Back in January, the National Youth Drama School asked me to speak at their opening on 20 April. I was really keen to do this as the students are 14-18 year olds and I knew it would be a unique opportunity for me to share my message of diversity, creativity and social change with them.
The school is a non-profit organisation and could not cover all my travel and expenses. So I set up a PledgeMe campaign to raise $1200. Thanks to the generosity of the following people, and others, we reached the campaign goal, so I'll be able to attend the opening.
Thank you to:
I haven't felt compelled to blog for a while so I thought I might try a new blogging format for a while and look back on the week in reflection and see what themes and insights emerge. I immediately feel slightly daunted by the task as I take a look at my calendar to jog my memory of the highlights.
The most significant change of the week is that, last Saturday, I became the official guardian of a long-time friend's 14-year old daughter. This is quite an adjustment in both my default living arrangement and "parental" status. I have lived alone for as many years as I can remember and, apart from a few dogs and cats, have never been responsible for any other being but me.
The circumstances are that my friend's daughter, whom I've known since she was born in her parents' living room on Waiheke Island, chose last year to leave Ohakune, where her family has lived for about seven years, in order to attend Western Springs College, which is five minutes walk from where I live. She boarded with others of her Mum's friends last year and visited me each Tuesday after school. This year her boarding situation changed, due to the friends' living arrangements changing, so it was a bit of a no-brainer for her to come and live with me.
I spoke recently to Carol Stiles, from Radio New Zealand's One In Five programme, for her episode on Individualised Funding.
You can listen on the player below or visit the programme's page on Radio New Zealand's website.
From 00:13:44, I talk about the difference between employment systems and relationships, as well as the need for constructive, rather than punitive, auditing.
My intentions to blog each day from the Individualised Funding conference I attended a couple of weeks ago were somewhat thwarted by memory and access to technology. It's always harder to type away from the old desk.
But, after a week to digest my thoughts, I will hopefully have created a more distilled reflection on this minefield of change happening on a global level in the paternalistic quagmire of disability support.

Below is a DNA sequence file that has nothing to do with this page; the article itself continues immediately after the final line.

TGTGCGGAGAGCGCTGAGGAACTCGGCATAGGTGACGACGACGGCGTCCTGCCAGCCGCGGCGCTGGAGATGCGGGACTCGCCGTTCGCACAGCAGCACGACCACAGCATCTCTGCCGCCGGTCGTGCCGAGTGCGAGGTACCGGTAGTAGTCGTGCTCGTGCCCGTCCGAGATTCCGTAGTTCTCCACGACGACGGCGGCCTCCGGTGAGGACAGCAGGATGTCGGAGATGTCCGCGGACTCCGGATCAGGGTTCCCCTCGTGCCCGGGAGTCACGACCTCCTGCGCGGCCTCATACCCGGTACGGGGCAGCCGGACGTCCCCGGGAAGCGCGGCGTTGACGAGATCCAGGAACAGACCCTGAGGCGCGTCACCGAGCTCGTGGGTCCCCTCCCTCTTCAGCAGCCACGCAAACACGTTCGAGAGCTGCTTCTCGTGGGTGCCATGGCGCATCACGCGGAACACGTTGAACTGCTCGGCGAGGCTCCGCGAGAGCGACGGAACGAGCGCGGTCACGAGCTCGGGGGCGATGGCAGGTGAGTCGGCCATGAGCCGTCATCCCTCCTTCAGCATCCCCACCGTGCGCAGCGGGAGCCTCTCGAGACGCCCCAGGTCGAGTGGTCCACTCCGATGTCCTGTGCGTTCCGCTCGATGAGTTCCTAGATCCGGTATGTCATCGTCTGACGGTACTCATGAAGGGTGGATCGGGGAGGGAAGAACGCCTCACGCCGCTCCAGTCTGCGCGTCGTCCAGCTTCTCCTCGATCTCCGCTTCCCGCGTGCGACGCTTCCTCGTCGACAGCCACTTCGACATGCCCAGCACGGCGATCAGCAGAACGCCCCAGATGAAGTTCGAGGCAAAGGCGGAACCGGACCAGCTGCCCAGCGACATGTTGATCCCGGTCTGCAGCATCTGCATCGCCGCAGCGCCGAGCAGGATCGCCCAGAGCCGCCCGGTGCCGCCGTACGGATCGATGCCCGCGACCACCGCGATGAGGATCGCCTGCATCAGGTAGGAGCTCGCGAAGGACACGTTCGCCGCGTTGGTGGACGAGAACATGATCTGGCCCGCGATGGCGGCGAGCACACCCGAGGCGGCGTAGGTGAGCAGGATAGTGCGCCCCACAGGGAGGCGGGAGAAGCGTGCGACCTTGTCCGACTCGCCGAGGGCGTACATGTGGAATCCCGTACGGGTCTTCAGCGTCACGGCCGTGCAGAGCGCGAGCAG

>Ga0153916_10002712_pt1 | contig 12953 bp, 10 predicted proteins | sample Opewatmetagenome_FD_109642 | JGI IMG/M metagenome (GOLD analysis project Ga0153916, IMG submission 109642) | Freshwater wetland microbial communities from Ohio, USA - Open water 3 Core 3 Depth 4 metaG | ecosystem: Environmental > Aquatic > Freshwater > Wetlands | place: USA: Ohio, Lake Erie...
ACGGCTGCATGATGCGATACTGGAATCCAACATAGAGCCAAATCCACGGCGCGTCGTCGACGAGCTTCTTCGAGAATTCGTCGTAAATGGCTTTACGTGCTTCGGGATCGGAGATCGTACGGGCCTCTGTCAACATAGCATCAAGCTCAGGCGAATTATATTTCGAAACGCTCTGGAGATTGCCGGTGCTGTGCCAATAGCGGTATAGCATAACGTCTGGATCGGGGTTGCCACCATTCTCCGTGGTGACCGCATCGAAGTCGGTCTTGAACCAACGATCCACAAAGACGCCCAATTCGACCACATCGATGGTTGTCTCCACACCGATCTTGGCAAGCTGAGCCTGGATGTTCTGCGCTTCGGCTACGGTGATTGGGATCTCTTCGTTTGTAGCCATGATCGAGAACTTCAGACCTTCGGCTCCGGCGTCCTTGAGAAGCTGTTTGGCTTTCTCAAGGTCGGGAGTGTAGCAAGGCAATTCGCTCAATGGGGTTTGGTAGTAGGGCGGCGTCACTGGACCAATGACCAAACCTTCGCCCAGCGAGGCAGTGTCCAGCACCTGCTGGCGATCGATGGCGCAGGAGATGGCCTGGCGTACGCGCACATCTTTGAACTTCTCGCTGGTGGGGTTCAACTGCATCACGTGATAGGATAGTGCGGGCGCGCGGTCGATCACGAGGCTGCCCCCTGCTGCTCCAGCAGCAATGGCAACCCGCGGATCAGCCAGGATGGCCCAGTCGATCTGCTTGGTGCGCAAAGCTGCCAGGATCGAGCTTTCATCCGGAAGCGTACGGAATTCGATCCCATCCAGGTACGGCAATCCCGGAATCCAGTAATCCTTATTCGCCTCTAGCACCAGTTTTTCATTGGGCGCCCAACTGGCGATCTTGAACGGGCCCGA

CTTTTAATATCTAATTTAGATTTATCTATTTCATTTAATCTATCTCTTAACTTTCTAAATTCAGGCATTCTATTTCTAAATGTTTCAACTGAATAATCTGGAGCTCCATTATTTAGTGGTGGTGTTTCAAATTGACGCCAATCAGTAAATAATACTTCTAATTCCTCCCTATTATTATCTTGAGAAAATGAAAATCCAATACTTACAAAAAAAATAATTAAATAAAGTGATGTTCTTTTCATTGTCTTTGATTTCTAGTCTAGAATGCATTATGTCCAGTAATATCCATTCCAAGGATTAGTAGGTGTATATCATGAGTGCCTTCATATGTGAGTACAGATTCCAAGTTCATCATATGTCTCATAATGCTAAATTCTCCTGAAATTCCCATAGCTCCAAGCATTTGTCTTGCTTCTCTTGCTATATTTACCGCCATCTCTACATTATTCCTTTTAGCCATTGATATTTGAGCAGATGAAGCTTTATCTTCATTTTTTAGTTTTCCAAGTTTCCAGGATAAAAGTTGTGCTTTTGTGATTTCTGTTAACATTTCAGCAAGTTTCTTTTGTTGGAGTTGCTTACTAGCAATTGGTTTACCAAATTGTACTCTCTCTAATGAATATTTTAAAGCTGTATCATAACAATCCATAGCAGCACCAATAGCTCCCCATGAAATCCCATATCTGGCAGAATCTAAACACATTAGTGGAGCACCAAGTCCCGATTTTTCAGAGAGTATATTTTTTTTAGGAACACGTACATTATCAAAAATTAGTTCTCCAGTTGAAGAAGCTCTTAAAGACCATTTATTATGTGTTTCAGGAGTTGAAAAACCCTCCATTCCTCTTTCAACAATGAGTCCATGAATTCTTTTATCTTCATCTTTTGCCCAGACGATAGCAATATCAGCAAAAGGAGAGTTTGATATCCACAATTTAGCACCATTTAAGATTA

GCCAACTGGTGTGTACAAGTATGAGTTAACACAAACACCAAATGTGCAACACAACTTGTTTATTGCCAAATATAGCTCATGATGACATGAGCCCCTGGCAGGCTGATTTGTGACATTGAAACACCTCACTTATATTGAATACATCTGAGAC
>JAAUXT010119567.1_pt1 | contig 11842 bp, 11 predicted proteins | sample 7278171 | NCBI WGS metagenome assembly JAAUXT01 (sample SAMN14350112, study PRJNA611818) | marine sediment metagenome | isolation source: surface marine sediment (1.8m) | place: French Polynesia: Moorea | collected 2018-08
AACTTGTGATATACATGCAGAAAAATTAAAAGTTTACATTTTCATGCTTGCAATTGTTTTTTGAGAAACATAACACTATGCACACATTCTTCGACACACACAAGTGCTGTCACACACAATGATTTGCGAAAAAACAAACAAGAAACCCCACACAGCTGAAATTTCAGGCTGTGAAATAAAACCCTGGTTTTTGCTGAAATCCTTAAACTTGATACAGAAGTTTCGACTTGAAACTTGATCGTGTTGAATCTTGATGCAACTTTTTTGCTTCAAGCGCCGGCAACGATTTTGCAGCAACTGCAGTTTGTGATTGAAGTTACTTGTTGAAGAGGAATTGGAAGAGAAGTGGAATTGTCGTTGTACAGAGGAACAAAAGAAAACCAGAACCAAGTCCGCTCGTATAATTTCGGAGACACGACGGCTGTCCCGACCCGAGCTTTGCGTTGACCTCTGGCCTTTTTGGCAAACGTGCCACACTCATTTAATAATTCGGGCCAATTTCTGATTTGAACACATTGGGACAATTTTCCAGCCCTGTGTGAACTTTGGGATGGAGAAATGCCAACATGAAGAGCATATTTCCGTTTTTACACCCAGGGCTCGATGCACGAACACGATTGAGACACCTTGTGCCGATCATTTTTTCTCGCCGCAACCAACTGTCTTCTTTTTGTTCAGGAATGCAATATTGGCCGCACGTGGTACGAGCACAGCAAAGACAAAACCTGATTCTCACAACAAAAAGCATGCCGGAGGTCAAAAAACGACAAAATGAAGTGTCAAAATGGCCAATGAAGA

At the heart of Individualised Funding (IF), called different things around the world (Direct Payments in the UK, Individual Budgets in the US and 'self-managed' and individualised services in Australia), is a change in the business model of funding disability support.
Over breakfast this morning, my PA Wai and I mused, "What if money were an employee and had a performance appraisal?" We thought it may go something like this:
And so on. I've forgotten a few. Add to them (and you, Wai, if you're reading!).
Have a good weekend.
...or "Am I just getting way too cynical?"
This afternoon two collectors for Save The Children turned up at my door trying to drum up support. They were bedraggled in red raincoats and name badges. Tragic gay mormons came to mind.
I was in the middle of doing something important. The Scottish guy launched into a five minute spiel. I was getting more and more irritated.
Disability awareness is slowly becoming more commonplace in workplaces around New Zealand, though it hasn't really taken off like other diversity issues. You find it sometimes in community organisations, particularly disability service providers, and some Government agencies.
In most cases the corporate world asks, "What does disability have to do with us?"
So here's the dilemma: Awareness of disability is a red herring. Everyone is aware on some level that what we call "disability" exists in some people (medical model). Some are even aware that "disability" can be seen as a social construct of environmental, attitudinal and policy barriers that exclude 20% of society (social model).
In my early 20s I made a conscious decision to start using a wheelchair when I was out in public, even though I could walk, albeit unsteadily.
There were many reasons for my choice. Using a chair stopped me being anxious about falling over. It allowed me to communicate in a more relaxed and articulate manner. And it stopped strangers thinking I was drunk or deranged.
The wheelchair acted as a recognisable symbol that I was "disabled". People got it, they didn't need to cope with ambiguity and I didn't need to respond to their uncomfortable, confused reactions.
We are obsessed with function. Doing things. Doing them well, best, perfectly. Winning at what we do.
Our world would be very different if we were obsessed with experience instead. Experience is much more inclusive than function. Anyone can experience anything, through function, presence or imagination.
Research shows our brains don't know the difference, whether we do something, remember doing it, or imagine doing it.